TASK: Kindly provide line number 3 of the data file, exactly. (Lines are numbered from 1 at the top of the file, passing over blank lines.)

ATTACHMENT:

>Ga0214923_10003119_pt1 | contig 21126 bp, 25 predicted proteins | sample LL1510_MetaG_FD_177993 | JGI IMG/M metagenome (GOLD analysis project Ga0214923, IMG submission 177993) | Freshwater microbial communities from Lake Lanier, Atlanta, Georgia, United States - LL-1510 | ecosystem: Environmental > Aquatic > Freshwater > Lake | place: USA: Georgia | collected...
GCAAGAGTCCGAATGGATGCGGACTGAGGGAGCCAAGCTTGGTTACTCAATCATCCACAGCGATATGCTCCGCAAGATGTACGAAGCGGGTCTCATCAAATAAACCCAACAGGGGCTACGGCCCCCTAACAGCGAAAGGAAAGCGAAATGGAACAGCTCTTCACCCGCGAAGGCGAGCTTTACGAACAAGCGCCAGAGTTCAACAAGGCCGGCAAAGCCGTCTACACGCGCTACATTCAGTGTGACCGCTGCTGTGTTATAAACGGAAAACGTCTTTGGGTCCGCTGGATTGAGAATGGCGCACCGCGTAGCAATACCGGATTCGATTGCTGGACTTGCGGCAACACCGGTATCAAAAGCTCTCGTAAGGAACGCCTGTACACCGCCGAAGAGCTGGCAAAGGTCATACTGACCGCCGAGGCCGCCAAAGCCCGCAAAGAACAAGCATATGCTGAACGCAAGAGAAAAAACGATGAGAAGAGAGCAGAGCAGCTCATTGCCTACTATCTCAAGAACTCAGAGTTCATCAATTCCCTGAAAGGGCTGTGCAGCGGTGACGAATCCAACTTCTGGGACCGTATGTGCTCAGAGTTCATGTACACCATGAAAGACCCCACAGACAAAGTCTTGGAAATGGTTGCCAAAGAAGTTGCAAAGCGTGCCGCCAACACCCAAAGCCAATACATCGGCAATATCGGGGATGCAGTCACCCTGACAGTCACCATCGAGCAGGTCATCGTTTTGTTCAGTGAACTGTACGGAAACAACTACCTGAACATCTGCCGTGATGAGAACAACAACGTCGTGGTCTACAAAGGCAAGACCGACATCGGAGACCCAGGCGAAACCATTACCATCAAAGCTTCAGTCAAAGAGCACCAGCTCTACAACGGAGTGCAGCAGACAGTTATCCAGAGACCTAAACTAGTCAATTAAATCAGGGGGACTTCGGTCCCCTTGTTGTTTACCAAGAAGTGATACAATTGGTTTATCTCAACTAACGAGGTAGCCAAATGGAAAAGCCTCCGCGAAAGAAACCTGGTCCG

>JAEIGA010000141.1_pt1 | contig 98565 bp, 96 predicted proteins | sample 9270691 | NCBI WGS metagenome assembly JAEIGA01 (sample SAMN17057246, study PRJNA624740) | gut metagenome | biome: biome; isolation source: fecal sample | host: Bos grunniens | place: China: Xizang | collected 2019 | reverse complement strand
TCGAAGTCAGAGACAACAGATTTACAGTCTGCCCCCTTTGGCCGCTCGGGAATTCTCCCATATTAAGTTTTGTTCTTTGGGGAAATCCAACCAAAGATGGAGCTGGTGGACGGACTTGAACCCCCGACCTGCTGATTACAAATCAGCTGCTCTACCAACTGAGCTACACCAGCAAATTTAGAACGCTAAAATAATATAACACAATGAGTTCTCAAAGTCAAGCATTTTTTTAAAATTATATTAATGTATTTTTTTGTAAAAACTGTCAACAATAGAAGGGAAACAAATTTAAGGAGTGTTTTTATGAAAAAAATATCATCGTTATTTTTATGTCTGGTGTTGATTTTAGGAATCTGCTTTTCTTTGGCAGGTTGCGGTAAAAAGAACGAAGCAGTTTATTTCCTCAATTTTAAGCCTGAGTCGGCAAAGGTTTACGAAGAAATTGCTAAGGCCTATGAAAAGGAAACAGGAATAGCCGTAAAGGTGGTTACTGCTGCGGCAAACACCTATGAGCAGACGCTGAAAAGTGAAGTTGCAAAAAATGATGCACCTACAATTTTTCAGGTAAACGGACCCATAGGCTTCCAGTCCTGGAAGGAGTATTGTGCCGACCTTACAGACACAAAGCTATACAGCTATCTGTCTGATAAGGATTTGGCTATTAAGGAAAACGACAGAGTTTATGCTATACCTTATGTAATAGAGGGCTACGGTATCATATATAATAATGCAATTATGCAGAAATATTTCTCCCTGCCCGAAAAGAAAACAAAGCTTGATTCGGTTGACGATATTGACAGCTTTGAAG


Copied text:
>JAEIGA010000141.1_pt1 | contig 98565 bp, 96 predicted proteins | sample 9270691 | NCBI WGS metagenome assembly JAEIGA01 (sample SAMN17057246, study PRJNA624740) | gut metagenome | biome: biome; isolation source: fecal sample | host: Bos grunniens | place: China: Xizang | collected 2019 | reverse complement strand